Palm oil and rubber can boost ringgit

Source:  Business Times
пальмова олія

Malaysia’s commodities notably palm oil and rubber wield significant potential to boost the weak ringgit through the repatriation of export earnings, said Plantation and Commodities Minister Datuk Seri Johari Abdul Ghani.

Johari said the overall commodities contribute between RM160 billion and RM200 billion in export receipts or more than five per cent to the country’s gross domestic product.

Undoubtedly, palm oil and rubber play an important role in providing the country with foreign exchange, he said during Bernama TV Ruang Bicara on “Empowering Agricultural Commodities In Facing Global Challenges” on Wednesday.

“Our commodity exports are priced in the US dollar. Given our current exchange rate predicament, if we can bring back the greenback each time we export, it will help cushion the impact on our weak ringgit,” he added.

Last week, the ringgit touched 4.800 against the dollar, the weakest level since the Asian financial crisis in 1998.

The ringgit edged down to 4.76 against the greenback from Tuesday’s close of 4.75.

On Wednesday, Bank Negara Malaysia governor Datuk Abdul Rasheed Ghaffour said the central bank had stepped up engagements with GLICs, GLCs, businesses and investors to encourage continuous inflows in the foreign exchange market.

On the rice issue, Johari said prioritising effective management and improvement of paddy yields can potentially lead to a substantial increase in the local rice production.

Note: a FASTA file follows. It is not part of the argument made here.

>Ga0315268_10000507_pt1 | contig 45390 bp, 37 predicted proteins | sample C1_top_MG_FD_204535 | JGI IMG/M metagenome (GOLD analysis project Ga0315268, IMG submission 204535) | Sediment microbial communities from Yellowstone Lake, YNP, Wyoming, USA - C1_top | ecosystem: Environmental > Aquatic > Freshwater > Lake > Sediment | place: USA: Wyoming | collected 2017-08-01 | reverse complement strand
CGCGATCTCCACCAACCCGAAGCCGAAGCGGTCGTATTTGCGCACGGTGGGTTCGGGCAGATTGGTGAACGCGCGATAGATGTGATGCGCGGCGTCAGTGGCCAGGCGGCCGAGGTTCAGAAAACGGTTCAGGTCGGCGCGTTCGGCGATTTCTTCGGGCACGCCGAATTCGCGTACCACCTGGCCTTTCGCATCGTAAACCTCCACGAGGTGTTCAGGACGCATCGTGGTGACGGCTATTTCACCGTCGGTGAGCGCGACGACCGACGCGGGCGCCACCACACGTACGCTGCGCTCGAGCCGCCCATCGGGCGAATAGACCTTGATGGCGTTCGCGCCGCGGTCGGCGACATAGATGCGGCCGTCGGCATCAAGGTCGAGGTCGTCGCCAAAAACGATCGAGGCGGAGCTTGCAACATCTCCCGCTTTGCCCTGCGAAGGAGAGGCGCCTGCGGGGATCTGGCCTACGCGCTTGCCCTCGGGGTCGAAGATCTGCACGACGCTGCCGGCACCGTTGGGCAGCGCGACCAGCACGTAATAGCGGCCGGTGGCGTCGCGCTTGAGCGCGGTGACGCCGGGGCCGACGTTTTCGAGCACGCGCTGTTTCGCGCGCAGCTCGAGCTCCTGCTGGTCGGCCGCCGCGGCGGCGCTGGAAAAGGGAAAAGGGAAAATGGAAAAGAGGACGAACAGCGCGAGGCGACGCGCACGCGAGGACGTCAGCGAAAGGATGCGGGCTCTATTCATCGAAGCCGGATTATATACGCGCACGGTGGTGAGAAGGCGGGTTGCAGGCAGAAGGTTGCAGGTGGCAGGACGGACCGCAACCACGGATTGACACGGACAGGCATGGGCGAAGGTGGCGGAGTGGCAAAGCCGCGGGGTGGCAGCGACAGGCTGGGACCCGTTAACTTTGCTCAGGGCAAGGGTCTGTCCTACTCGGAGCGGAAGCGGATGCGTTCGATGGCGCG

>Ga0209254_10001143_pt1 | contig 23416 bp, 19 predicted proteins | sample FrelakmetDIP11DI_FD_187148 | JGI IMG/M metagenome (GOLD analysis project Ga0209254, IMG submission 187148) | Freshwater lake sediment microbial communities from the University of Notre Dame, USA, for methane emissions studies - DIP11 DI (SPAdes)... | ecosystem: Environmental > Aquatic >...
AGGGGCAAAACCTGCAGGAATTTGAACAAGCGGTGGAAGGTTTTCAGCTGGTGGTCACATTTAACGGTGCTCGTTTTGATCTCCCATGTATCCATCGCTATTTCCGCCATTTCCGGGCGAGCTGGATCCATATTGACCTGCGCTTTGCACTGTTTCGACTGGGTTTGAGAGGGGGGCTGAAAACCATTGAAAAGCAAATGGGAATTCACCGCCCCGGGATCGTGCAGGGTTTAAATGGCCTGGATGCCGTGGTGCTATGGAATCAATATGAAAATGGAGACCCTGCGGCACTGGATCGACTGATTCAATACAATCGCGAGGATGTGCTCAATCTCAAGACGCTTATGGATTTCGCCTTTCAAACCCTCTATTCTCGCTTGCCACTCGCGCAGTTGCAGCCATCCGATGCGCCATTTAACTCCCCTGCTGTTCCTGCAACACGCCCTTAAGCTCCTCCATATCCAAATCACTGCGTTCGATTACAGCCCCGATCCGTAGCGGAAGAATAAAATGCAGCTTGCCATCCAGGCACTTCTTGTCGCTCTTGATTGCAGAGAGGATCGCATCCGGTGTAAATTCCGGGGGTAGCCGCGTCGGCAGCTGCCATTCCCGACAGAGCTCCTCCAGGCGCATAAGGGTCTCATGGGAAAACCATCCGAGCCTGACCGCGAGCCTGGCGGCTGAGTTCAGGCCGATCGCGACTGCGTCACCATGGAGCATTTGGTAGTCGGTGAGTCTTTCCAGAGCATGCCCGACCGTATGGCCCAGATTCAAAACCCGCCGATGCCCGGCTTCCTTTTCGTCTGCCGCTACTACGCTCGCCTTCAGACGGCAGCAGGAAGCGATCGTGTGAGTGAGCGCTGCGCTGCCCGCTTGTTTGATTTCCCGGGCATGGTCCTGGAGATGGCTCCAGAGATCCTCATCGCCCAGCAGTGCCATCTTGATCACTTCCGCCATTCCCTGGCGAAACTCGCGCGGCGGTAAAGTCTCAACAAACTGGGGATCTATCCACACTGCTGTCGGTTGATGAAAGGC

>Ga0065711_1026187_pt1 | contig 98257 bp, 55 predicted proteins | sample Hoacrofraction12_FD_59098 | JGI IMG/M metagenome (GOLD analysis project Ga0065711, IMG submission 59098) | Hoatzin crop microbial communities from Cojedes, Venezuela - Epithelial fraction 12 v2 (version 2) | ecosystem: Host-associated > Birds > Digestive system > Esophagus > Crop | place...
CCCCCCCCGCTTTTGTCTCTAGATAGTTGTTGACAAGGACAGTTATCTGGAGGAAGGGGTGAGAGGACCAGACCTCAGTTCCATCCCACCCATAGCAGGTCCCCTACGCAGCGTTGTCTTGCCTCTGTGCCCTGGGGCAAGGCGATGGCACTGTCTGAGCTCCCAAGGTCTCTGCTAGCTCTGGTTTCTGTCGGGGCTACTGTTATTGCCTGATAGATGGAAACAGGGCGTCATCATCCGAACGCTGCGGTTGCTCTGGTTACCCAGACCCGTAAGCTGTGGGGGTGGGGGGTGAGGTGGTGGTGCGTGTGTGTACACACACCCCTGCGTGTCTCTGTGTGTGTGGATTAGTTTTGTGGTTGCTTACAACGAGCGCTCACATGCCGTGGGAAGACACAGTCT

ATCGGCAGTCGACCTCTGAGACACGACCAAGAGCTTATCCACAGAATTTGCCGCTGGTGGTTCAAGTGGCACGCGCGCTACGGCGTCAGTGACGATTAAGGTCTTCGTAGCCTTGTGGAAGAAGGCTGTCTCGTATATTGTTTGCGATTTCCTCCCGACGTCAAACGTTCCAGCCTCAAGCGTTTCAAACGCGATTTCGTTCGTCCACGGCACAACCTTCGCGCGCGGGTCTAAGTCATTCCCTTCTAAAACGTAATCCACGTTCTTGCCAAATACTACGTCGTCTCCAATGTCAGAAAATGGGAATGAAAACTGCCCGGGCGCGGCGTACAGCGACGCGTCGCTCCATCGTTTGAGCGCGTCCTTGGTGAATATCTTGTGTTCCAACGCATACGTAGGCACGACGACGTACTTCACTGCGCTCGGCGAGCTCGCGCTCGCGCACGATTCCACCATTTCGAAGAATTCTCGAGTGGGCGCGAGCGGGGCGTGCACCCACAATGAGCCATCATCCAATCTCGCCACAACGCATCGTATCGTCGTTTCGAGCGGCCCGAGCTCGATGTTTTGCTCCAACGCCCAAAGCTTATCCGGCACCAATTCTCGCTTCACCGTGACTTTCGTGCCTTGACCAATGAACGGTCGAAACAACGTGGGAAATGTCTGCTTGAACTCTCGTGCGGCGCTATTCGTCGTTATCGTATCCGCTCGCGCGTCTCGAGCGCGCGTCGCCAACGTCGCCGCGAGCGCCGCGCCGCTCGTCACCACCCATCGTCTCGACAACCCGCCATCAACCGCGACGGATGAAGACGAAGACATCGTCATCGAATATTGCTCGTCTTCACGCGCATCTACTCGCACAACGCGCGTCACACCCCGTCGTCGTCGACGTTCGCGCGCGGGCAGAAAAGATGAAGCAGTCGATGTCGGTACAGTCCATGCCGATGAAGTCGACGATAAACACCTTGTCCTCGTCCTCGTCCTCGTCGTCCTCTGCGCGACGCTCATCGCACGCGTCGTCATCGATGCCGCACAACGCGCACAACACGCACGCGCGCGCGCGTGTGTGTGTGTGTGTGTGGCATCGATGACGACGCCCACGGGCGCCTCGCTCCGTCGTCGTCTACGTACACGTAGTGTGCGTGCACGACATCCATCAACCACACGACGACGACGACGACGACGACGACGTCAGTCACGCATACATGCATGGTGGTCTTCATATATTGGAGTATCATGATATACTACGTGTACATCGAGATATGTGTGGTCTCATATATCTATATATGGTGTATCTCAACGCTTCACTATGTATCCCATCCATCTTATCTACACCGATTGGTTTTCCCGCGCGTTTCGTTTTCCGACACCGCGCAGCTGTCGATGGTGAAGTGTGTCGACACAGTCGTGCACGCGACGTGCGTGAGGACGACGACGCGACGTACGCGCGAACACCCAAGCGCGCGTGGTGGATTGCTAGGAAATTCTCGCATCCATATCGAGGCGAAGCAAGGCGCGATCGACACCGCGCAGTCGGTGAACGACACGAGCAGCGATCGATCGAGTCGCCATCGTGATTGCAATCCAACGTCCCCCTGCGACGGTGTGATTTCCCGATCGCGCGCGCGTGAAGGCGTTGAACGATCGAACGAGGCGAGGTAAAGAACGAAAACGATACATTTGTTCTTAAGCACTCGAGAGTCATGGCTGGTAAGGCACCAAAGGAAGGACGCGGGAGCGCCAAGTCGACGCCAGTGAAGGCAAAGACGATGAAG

He pointed out that just 60 per cent of our paddy is cultivated locally, while the rest is imported. This causes sustainability challenges in the overall national food production.

“For instance, in Tanjung Karang, Kuala Selangor, paddy yields can reach up to six or seven tonnes per hectare. Comparatively, in our northern paddy fields, the yield might only be around four tonnes.

“This two-tonne difference, when scaled up across 800,000 hectares, would equate to 1.6 million tonnes of paddy, translating to over one million tonnes of rice. Currently, we consume around 2.2 million tonnes of rice annually, while producing only 60 per cent domestically,” he said.

The government reportedly is concerned that a lower domestic output will increase reliance on more expensive imports.

It acknowledged the issue but the industry fretted that little had been done to resolve the problem.

Tags: , , , , , , ,

Got additional questions?
We will be happy to assist!